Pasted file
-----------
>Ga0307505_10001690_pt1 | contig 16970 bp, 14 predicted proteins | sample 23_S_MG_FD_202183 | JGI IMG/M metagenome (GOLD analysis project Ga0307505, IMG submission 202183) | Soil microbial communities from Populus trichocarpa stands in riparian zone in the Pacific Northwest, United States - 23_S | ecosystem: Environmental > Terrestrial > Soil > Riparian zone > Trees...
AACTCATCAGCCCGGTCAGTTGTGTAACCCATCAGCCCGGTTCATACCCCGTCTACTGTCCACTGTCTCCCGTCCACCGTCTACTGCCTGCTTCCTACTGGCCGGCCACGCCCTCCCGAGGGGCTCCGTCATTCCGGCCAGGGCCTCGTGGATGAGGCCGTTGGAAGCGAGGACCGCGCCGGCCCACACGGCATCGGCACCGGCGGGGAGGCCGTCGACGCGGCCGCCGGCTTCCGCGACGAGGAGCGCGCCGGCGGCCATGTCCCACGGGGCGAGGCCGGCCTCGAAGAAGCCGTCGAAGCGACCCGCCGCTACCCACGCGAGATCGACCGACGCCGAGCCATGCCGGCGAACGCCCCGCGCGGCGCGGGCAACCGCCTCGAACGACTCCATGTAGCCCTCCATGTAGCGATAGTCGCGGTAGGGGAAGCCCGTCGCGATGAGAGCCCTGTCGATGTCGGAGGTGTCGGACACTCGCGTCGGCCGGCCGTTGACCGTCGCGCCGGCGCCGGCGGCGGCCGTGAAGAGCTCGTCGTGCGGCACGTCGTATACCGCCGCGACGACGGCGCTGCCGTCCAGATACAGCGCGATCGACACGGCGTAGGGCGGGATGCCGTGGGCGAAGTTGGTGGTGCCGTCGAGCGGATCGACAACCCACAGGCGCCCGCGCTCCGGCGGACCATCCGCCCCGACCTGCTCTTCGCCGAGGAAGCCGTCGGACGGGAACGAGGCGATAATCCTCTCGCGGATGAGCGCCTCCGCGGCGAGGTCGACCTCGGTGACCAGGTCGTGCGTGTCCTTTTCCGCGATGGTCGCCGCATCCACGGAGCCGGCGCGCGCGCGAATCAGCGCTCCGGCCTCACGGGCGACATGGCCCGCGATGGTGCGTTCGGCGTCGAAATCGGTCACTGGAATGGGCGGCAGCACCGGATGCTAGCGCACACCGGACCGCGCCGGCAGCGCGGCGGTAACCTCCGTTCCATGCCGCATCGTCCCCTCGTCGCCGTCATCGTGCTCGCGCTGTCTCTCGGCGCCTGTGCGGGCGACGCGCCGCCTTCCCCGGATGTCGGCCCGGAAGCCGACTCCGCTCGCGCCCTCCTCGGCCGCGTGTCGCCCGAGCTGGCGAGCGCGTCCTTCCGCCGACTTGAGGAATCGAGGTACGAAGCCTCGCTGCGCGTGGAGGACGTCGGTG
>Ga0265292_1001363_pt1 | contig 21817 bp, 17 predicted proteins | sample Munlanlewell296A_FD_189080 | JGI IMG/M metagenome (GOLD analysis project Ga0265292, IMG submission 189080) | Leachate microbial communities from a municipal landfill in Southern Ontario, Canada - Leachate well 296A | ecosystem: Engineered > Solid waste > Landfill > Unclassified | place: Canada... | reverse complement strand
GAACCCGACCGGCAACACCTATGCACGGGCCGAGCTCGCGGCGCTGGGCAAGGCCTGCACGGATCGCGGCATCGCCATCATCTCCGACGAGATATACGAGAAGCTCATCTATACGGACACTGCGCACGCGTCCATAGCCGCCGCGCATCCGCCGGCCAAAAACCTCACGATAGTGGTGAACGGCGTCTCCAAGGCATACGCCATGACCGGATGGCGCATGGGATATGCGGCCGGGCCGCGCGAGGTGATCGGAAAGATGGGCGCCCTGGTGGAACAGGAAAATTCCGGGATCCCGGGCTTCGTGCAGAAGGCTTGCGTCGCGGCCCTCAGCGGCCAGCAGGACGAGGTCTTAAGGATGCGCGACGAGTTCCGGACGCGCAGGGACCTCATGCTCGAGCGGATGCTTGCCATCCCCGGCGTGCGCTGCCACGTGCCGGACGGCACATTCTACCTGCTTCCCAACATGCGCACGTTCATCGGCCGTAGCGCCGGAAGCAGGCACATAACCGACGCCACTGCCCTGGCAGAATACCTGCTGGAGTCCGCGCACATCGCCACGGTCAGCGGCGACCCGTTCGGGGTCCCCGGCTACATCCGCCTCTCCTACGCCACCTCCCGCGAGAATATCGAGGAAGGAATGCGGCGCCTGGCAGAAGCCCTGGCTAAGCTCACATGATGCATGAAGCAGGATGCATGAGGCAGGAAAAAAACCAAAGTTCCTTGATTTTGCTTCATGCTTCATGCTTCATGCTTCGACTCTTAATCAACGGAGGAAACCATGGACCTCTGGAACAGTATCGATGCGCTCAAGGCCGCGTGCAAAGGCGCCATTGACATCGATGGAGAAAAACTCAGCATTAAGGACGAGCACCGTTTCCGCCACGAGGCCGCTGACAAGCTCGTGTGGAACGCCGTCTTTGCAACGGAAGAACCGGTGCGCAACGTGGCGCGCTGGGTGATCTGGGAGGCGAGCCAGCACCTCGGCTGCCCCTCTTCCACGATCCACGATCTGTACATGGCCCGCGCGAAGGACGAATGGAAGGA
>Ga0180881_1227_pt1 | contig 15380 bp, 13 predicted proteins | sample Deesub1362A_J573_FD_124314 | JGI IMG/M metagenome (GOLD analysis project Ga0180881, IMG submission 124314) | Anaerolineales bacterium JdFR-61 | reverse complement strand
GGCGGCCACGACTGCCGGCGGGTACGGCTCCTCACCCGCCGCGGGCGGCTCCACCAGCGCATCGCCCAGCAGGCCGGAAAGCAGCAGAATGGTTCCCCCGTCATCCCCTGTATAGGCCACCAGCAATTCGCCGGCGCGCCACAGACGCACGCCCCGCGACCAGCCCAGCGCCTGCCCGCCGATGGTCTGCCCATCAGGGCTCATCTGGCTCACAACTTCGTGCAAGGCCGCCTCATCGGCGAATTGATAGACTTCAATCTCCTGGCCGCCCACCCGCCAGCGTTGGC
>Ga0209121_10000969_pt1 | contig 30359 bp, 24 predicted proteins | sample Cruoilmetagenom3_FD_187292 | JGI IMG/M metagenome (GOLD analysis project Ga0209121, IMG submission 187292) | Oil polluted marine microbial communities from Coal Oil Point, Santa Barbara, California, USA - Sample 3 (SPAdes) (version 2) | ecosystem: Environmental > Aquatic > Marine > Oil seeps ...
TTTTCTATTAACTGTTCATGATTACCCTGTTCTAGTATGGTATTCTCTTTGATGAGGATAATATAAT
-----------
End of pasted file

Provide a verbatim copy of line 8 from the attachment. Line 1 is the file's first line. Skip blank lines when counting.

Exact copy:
TTTTCTATTAACTGTTCATGATTACCCTGTTCTAGTATGGTATTCTCTTTGATGAGGATAATATAAT